How to fix the #ref error
We’ve now seen the reasons why the #REF error might occur in Excel. Let’s now jump into the solutions to these errors.
Use In-Built Excel Functions
Here’s the simple addition example that we saw only in the previous section:
Instead of writing the formula = A2 + A3 + A4 had you used the SUM function, the results would’ve been different 🌟
Check out here:
Instead of using the “+” operator, we have applied the SUM function to add up the numbers.
Now, if you delete Row A3 altogether, this is what happens 👀
No more #REF errors. The SUM function automatically adapts the cell references and changes the formula to = SUM (A2:A3)
And so, most of the time when operators would land you into errors, Excel functions might save you 🦺
Do not delete linked rows/columns/sheets
Do not delete rows, columns, or sheets that might bear references to any of your formulas.
This might delete the abundant data from your spreadsheet. But your formulas would go crazy.
If you delete a row, a column, or a worksheet and you get the #REF error, don’t lose your calm already 😩
There are two ways how you may fix this:
- Hit ‘Control + Z’ to undo your last action. This will restore the deleted cells, and all your formulas will come back to life.
Search for the data that’s still relevant to your formulas, and do not delete it.
Be very careful while you delete sheets from your workbook. “Control + Z” will restore deleted cells/rows/columns, but a sheet once gone is gone forever.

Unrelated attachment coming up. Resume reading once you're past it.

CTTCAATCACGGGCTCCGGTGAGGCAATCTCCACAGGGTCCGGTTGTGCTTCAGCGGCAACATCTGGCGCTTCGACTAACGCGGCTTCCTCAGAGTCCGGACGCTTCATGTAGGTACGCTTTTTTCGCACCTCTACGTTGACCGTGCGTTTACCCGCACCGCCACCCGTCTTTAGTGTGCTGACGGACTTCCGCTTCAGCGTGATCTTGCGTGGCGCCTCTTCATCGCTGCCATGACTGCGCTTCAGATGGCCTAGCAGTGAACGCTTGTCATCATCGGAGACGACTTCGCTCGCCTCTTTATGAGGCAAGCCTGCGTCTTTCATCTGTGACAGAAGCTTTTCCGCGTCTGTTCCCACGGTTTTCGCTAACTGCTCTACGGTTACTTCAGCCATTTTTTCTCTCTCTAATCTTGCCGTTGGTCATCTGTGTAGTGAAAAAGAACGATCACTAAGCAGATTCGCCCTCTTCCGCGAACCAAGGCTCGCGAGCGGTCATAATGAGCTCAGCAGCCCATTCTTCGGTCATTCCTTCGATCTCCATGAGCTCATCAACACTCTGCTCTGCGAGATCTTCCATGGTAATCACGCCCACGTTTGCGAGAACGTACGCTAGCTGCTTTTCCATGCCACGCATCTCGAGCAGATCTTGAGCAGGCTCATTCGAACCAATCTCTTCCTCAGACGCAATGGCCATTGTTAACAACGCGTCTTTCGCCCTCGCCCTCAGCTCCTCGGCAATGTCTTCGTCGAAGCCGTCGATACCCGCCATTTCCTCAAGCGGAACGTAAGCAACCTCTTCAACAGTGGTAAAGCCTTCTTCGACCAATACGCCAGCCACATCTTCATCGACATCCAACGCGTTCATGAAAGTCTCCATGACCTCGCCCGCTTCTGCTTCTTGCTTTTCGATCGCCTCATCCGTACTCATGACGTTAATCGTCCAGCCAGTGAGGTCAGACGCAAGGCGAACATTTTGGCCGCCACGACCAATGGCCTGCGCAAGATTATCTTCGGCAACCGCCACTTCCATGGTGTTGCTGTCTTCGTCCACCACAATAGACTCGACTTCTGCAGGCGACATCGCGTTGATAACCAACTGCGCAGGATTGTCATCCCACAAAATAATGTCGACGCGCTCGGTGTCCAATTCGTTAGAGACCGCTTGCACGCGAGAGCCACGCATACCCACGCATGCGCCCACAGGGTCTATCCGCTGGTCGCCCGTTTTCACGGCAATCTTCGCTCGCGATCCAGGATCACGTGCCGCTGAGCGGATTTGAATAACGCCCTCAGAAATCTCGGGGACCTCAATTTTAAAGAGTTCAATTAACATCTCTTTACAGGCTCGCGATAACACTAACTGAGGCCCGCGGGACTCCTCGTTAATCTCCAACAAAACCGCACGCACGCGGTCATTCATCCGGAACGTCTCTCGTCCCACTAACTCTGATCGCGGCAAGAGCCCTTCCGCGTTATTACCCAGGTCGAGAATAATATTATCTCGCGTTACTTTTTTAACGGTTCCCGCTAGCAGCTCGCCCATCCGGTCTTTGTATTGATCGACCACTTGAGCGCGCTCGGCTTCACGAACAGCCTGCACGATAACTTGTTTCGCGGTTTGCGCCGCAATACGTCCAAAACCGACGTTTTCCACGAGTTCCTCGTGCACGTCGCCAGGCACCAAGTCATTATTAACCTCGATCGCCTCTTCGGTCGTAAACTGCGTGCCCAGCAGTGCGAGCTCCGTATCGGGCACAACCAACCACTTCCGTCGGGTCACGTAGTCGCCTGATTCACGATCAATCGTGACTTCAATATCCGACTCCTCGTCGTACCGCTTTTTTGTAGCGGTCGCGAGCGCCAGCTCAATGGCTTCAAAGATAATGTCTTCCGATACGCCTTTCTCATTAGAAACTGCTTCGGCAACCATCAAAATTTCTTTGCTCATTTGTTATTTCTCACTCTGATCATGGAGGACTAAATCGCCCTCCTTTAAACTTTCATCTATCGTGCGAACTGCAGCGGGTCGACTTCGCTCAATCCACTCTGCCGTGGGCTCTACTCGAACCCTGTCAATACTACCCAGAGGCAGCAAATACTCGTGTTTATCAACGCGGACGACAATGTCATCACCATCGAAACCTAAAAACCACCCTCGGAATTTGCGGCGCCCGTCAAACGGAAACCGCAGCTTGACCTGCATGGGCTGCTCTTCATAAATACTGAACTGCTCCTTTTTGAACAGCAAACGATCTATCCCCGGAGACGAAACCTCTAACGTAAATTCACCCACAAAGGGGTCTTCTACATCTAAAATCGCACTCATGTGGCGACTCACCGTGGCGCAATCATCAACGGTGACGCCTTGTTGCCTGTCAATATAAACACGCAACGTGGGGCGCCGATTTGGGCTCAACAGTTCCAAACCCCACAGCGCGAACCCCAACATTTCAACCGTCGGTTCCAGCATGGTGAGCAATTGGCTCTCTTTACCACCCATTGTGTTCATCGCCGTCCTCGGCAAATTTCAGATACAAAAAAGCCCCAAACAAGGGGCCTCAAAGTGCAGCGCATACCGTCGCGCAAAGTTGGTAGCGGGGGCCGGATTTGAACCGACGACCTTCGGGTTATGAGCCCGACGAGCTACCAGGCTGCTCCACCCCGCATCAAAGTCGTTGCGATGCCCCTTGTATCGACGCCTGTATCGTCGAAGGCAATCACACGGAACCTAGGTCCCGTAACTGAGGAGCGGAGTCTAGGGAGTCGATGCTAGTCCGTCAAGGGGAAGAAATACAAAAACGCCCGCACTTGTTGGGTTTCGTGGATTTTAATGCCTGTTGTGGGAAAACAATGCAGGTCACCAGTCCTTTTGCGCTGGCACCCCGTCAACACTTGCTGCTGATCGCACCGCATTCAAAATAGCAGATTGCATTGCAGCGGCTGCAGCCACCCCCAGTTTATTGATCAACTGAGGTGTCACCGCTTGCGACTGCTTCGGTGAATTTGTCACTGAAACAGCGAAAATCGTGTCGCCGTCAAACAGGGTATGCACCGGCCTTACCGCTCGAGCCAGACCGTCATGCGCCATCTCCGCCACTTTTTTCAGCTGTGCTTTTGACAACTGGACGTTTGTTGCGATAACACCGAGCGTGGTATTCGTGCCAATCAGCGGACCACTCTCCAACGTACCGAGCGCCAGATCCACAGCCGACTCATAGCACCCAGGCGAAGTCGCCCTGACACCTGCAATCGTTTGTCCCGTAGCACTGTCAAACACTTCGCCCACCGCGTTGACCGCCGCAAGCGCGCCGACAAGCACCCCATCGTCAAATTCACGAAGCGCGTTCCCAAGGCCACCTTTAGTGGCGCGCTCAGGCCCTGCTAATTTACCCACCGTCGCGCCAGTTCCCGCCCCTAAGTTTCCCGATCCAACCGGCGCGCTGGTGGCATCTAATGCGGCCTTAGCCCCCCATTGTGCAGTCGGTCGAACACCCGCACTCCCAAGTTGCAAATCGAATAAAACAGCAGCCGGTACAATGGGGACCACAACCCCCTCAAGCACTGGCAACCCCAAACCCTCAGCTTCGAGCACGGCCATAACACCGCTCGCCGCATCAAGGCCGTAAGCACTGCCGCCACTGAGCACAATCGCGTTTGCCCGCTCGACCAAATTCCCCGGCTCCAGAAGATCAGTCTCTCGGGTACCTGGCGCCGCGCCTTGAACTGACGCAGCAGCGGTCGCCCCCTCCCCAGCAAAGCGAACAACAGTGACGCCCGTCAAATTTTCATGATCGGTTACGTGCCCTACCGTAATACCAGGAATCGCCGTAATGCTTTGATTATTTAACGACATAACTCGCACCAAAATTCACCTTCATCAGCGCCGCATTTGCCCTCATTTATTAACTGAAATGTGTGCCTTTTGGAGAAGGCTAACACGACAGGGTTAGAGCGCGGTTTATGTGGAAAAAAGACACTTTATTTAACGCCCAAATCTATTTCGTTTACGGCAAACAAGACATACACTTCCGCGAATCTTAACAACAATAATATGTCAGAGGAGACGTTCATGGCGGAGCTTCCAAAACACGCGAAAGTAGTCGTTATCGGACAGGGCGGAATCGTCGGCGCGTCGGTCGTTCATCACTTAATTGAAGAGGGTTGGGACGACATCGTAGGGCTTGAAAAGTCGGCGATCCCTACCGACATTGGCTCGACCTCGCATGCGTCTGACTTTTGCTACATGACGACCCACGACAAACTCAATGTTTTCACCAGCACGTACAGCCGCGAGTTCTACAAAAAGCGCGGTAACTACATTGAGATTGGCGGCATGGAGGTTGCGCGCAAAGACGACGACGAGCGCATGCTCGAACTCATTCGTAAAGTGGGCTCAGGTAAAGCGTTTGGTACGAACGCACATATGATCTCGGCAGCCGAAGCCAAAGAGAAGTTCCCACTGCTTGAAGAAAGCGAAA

- Remove the cell or range reference from your formulas and use simple values before you delete any abundant data.
You can do this by copying formulas and pasting them as simple values📃
Do not copy formulas with relative references
Remember what happened when we copied the formula from one cell to another?
The cell references in the formula (A2, A3, and A4) were relative references. As the formula changed place, Excel updated the cell references which resulted in a #REF error.
You can help with this as follows:
- Select the cell containing the formula.
- Click on a cell reference (say A2) and press the F4 key.
This will convert the formula into an absolute reference.
- Do this for every cell reference.
Your formula must look like below:
- Press “Enter” and you’re good to go.
Try copying/pasting the formula to a different location now 🤩
When converted into absolute references, cell references do not change when the formula is moved.
So the results remain consistent, and you get no more #REF errors.